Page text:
Here's some more bad news for Bitcoin fans. Not only is the cryptocurrency proving to be a useless substitute for gold bullion as a hedging tool. (You can read about that in a column here.) But it is also nowhere near making the grade as a substitute for money.
For anything to be money, such as paper or coins, it needs to have three attributes.
First, it needs to be a medium of exchange. People must regularly use whatever you call money to buy and sell things. Bitcoin isn't used tht way.
Second, it needs to be a unit of account. That is to say. You know how much you owe or own by counting up your money. Int he U.S. people use dollars. No one measures their wealth in Bitcoin.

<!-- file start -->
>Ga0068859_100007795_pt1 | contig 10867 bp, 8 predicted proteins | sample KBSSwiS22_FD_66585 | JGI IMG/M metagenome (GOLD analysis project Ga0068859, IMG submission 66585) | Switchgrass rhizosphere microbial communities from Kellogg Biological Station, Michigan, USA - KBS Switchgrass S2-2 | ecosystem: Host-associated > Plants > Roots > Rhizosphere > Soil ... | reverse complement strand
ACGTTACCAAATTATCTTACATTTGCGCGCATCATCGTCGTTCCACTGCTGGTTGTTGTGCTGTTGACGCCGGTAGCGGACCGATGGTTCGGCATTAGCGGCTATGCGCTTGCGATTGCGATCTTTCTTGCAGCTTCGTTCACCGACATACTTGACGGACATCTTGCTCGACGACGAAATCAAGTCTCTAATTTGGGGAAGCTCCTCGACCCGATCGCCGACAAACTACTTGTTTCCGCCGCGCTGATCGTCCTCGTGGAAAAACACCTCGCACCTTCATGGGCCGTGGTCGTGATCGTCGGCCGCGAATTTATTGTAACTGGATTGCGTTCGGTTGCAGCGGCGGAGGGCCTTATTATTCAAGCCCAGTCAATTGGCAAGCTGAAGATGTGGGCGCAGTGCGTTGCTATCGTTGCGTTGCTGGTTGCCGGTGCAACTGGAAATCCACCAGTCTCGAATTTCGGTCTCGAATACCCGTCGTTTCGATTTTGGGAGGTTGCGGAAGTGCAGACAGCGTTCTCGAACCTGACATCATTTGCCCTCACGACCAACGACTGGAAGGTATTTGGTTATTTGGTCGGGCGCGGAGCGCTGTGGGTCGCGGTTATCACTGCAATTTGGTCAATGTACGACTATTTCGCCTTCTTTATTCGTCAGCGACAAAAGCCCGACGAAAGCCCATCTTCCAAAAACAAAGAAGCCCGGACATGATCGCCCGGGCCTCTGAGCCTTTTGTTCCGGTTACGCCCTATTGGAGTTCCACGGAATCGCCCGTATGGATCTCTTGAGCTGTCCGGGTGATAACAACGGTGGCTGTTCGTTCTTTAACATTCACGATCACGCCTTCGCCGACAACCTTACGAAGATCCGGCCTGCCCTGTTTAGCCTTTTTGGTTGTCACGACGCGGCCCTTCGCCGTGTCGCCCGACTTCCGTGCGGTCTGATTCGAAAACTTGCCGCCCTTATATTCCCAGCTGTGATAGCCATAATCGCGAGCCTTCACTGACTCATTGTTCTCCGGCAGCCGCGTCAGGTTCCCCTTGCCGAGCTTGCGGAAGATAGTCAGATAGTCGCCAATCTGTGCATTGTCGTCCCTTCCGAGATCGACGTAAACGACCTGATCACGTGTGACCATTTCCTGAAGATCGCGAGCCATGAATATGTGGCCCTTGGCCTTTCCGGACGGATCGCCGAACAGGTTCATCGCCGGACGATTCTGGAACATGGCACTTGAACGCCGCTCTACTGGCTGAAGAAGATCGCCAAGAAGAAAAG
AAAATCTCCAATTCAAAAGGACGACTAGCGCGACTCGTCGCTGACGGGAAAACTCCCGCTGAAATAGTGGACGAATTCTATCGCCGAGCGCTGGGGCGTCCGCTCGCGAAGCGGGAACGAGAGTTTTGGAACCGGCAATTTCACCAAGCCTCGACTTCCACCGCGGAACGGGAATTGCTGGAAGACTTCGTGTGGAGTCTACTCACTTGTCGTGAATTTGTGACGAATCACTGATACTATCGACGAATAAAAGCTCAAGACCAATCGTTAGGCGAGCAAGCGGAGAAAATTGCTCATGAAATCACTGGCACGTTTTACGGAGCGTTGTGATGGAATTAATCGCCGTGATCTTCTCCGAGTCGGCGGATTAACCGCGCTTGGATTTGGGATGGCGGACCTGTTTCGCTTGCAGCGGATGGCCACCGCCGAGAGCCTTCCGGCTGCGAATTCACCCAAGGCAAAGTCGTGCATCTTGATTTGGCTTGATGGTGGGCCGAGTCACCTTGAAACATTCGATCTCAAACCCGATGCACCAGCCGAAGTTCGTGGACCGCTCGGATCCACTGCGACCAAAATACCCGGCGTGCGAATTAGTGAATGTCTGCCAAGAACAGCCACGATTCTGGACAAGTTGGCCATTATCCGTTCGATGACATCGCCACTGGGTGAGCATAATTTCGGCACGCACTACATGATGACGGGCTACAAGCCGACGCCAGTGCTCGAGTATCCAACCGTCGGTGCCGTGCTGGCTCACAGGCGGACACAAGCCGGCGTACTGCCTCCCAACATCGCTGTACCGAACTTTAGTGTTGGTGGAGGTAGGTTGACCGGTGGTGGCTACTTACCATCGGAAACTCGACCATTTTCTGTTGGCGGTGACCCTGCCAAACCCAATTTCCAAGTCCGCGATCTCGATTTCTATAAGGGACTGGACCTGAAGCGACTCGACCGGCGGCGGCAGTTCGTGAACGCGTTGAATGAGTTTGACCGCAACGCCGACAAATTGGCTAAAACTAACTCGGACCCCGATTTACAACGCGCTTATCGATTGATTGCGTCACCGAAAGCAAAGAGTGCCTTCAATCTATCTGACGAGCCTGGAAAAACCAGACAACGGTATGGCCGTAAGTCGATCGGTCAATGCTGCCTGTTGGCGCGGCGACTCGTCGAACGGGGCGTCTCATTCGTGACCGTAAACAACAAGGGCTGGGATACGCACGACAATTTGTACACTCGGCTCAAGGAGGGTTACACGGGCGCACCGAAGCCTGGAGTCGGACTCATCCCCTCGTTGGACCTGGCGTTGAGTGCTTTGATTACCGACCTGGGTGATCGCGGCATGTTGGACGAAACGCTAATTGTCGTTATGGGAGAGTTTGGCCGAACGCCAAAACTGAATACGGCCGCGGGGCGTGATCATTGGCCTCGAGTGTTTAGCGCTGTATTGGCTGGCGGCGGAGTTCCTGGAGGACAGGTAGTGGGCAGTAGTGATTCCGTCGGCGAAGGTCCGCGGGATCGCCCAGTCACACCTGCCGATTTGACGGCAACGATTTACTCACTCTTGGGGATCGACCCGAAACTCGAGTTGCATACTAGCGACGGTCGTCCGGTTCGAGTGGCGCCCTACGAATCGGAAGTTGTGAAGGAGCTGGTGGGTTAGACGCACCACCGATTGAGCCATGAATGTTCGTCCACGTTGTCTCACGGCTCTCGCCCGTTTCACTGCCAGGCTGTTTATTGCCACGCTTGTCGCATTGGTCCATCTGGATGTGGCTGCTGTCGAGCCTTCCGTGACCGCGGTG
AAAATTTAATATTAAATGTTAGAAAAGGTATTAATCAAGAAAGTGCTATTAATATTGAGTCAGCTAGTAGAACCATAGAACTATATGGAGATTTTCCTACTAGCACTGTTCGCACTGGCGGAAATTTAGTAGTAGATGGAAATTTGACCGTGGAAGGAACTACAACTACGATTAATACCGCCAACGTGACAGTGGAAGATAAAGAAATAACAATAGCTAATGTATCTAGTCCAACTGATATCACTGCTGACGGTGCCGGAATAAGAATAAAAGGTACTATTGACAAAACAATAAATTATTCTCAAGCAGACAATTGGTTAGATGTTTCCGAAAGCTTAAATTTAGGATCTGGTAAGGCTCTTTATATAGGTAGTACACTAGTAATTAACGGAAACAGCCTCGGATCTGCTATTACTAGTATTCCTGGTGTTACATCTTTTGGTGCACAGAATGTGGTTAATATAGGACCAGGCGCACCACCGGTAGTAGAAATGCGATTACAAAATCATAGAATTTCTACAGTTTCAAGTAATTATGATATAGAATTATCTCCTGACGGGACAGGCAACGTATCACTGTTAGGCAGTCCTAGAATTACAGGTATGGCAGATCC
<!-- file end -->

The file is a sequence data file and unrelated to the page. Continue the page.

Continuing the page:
Third, it must be a store of value. That is to say, if you have a dollar in your pocket today, then you can be reasonably sure you'll get the same value spending that dollar tomorrow. That isn't the case with Bitcoin. Its prices are all over the place. Last week alone it lost more than 9% of its value.
If what you use as money, fails at any one of these, then it isn't money.
Bitcoin fails at all of them.
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